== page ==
TIME Brussels Attacks

ISIS Attackers May Have Targeted Nuclear Power Station

Police guard a check point during a police raid in the suburb of Schaerbeek in Brussels on March, 25, 2016.
Alastair Grant—AP Police guard a check point during a police raid in the suburb of Schaerbeek in Brussels on March, 25, 2016.

But plot was aborted after surveillance equipment discovered in February, local media reports

A Belgian nuclear power plant may have been the target of an aborted plot by the ISIS cell that carried out this week’s terrorist attacks in Brussels, according to Belgian media.

If confirmed, the plot would explain why the country’s two nuclear power plants were all but locked down in the immediate aftermath of Tuesday’s bombings — without explanation, and despite being miles away from the Brussels facilities under attack.

Belgian newspaper La Derniere Heure reported Thursday, based on a police source, that the brothers who died in suicide bombings at the Brussels airport and subway — Khalid and Ibrahim el Bakraoui — had been involved in secret video surveillance of a senior scientist who worked at the Tihange complex.

The newspaper first reported the discovery of the surveillance video in February, from a camera placed in bushes outside the researcher’s suburban home, and recovered under cover of darkness by two men driving without headlights. Fearing a plot to enter the nuclear complex, authorities ramped up security after the discovery, which a police source told the newspaper may have prompted the plotters to seek out softer targets, namely the airport and subway.

Prosecutors did not confirm the latest report, which would account for the extraordinary security measures that went into effect March 22 at Tihange and at Belgium’s other nuclear complex, Doel, outside Antwerp to the north of the capital.

Almost all employees at both facilities were abruptly sent home after the Brussels attacks, amid fears that an “insider” might offer access to terrorists, or, more likely, provide them with material suitable for a “dirty bomb” — a simple explosive used to disperse radioactive material across a wide area, sowing panic. The state broadcaster RTBF reported that 11 workers at Tihange were stripped of access badges since the alert began, four of them after the bombings.

As TIME reports in its current print edition, U.S. officials and experts are growing more and more concerned that ISIS is seeking nuclear or radiological materials for that campaign. Every known instance of trafficking in nuclear material resulted from theft by an “insider,” according to the International Atomic Energy Agency.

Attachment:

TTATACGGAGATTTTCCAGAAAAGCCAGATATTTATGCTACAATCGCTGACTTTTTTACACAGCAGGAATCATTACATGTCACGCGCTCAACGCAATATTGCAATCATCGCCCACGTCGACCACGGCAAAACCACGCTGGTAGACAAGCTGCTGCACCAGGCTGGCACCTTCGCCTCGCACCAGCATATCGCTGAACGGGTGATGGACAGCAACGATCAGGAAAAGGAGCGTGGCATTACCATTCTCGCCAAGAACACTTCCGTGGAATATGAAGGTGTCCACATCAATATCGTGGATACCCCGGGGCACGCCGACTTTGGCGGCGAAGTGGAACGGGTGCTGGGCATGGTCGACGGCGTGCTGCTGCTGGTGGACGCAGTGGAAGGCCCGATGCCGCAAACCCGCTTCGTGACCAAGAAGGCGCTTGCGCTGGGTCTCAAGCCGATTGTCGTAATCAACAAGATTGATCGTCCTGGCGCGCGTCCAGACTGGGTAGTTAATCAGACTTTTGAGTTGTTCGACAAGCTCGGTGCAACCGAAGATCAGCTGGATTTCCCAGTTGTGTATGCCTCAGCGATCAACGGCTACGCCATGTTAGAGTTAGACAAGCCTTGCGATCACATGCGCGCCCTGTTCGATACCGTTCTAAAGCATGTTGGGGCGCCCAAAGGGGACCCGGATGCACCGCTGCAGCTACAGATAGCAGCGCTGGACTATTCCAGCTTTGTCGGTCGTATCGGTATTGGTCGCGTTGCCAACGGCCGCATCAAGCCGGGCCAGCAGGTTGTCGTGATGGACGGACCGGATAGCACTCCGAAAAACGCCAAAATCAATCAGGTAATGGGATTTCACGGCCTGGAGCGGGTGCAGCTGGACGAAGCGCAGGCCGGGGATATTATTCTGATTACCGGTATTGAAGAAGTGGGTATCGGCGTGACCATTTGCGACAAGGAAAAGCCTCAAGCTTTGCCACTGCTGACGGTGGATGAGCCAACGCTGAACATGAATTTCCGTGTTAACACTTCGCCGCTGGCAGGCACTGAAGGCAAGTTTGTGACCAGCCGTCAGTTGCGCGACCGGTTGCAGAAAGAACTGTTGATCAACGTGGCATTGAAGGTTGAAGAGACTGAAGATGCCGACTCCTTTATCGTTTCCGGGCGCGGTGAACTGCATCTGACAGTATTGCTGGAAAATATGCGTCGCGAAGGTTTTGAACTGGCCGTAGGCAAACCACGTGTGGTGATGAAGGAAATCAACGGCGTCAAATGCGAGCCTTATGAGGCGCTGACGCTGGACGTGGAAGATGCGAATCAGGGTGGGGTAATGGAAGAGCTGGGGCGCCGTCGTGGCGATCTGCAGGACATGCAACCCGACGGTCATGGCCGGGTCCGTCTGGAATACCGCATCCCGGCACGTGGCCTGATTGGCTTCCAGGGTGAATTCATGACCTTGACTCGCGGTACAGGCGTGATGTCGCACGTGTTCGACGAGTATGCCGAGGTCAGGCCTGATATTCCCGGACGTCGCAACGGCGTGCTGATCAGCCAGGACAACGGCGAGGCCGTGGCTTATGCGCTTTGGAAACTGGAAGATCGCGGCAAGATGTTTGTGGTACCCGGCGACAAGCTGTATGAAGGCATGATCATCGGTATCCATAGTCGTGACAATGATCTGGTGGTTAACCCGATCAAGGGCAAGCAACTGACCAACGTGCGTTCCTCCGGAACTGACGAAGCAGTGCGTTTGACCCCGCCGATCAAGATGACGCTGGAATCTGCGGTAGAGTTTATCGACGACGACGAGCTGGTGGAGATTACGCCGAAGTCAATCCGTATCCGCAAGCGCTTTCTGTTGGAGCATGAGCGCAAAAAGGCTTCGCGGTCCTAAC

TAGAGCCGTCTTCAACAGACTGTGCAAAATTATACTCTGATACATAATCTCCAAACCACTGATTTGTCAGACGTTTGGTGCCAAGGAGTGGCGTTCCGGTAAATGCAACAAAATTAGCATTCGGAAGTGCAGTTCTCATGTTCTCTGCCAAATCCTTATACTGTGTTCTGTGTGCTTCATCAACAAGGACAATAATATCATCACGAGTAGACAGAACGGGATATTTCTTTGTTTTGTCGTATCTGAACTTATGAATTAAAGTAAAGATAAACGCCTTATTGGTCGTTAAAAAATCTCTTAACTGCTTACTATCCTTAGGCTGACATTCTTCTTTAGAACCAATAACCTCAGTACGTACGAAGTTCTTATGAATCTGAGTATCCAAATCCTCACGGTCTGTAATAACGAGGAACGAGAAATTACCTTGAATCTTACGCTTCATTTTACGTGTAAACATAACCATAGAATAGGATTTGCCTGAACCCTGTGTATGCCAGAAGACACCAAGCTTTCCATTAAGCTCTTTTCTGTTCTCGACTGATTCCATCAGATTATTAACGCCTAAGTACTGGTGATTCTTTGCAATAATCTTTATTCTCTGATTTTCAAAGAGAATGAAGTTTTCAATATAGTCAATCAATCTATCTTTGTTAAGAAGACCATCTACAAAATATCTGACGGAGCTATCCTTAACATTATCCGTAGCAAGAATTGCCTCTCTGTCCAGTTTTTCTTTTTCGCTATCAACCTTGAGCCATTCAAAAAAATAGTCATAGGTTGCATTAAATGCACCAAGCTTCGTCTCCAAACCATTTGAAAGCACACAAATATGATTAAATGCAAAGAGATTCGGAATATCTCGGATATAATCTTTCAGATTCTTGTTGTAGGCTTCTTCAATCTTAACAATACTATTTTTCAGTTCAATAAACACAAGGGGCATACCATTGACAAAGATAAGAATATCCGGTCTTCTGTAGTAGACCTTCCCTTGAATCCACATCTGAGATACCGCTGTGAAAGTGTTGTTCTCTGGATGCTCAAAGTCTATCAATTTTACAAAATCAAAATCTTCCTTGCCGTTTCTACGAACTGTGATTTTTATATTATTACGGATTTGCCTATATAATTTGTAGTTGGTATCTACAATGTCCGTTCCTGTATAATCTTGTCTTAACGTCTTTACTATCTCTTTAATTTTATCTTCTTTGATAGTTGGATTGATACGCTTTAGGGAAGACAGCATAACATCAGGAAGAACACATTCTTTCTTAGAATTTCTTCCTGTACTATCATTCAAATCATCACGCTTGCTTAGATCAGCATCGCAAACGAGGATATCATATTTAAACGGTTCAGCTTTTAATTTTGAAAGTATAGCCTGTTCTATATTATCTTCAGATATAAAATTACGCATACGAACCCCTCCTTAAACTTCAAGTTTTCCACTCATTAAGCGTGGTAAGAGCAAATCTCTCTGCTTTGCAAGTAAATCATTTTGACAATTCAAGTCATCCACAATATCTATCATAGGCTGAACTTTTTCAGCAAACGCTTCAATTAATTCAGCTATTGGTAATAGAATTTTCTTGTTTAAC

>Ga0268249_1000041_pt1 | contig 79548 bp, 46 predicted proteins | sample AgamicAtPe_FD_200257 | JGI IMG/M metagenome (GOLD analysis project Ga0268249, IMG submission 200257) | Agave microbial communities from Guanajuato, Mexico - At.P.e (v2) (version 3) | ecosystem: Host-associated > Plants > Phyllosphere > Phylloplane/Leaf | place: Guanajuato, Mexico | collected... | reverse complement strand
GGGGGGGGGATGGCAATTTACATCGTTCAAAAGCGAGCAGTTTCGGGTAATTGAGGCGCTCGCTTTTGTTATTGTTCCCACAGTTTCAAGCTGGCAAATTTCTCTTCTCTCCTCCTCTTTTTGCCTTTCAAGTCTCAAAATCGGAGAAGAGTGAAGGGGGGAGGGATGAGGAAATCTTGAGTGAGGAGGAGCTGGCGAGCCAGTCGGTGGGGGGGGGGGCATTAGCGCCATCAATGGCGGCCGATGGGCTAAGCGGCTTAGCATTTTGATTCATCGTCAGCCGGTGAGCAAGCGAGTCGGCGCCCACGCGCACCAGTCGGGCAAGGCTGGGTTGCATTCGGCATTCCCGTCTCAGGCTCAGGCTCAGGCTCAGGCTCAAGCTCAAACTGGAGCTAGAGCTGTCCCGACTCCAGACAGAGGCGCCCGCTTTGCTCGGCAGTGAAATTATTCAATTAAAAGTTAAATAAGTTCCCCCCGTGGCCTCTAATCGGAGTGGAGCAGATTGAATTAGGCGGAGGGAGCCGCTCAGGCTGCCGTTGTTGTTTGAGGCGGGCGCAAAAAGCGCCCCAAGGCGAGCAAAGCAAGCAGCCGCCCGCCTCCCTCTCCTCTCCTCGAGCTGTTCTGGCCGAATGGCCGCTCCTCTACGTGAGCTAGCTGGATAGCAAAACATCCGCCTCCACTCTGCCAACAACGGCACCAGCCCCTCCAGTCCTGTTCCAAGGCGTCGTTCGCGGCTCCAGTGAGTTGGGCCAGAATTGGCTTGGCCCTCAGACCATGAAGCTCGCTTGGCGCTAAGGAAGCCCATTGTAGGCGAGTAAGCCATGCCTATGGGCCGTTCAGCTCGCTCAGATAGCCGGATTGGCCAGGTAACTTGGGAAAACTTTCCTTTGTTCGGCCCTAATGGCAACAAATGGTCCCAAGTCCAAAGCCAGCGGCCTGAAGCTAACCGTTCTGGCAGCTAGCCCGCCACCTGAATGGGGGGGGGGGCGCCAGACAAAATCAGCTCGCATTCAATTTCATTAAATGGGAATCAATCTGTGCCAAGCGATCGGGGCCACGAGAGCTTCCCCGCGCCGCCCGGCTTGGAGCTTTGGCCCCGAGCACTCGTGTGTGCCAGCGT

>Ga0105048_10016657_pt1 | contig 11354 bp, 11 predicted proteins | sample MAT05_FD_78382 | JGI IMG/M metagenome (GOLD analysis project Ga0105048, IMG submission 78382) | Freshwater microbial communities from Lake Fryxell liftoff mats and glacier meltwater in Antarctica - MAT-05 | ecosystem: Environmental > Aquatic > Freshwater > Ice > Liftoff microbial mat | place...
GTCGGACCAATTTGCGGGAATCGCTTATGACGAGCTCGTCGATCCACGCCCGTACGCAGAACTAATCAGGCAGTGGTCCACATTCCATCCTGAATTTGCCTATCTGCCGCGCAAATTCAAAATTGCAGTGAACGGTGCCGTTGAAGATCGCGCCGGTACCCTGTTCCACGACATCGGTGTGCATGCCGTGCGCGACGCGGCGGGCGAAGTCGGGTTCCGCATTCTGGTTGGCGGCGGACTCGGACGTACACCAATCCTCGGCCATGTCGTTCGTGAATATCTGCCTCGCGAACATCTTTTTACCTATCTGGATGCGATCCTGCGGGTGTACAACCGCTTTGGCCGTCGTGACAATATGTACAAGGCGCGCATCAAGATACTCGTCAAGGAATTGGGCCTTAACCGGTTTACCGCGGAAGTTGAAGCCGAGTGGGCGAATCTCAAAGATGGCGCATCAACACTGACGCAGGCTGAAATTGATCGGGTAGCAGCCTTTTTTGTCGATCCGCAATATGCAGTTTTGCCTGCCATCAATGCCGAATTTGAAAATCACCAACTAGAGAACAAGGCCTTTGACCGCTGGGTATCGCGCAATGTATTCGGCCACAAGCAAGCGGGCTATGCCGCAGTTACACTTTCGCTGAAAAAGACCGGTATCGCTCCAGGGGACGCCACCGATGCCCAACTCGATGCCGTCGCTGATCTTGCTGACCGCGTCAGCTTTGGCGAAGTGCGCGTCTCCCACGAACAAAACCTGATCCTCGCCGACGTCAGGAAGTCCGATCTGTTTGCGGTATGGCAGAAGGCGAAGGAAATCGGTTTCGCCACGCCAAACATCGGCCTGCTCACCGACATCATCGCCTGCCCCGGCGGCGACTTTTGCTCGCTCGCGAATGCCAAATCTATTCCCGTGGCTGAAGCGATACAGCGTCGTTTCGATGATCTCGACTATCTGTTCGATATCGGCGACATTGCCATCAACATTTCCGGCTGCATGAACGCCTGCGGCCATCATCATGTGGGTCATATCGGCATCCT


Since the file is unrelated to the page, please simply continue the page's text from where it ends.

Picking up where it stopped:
ISIS actually had a follower inside the Doel plant, a 26-year-old technician who in 2012 went to Syria to fight for the group, and was killed there. That was before ISIS turned its sights on terror strikes in the countries that have since mounted military operations against it.

“It’s fairly easy to understand how that could fit into their M.O. — a truly terror weapon,” a senior U.S. official told TIME, shortly before the Brussels attacks (which, like other major strikes, may have been plotted by local supporters without direction from Raqqa, the group’s nominal base). “And frankly, if you’re worried about borders, and you’ve got access in France or Brussels or wherever, why steal it in Iraq and risk discovery on your way to Rome? Just find something in Rome.”

By chance, the day after the attacks brought the release of a major study warning that terrorists would find it entirely too easy to assemble the makings of a radiological “dirty bomb.” The report was by the Nuclear Threat Initiative, the organization formed by former Sen. Sam Nunn and Ted Turner to advocate for preventing terrorists from acquiring “loose nukes,” or individual atomic warheads. It says there are literally thousands of opportunities worldwide for terrorists to gather the radiological material for a dirty bomb that might kill only a few, but spread panic and contaminate a section of a city for decades.

When heads of state gather in Washington on March 31 for the final Nuclear Security Summit, the main message will be to secure the most dangerous ingredients for a dirty bomb. “The existing global system for securing dangerous radiological materials has significant gaps,” the NTI report warns, “and the 23 countries that agreed to secure their radiological sources represent only about half of those participating in the Nuclear Security Summits and just 14 percent of IAEA Member States.”

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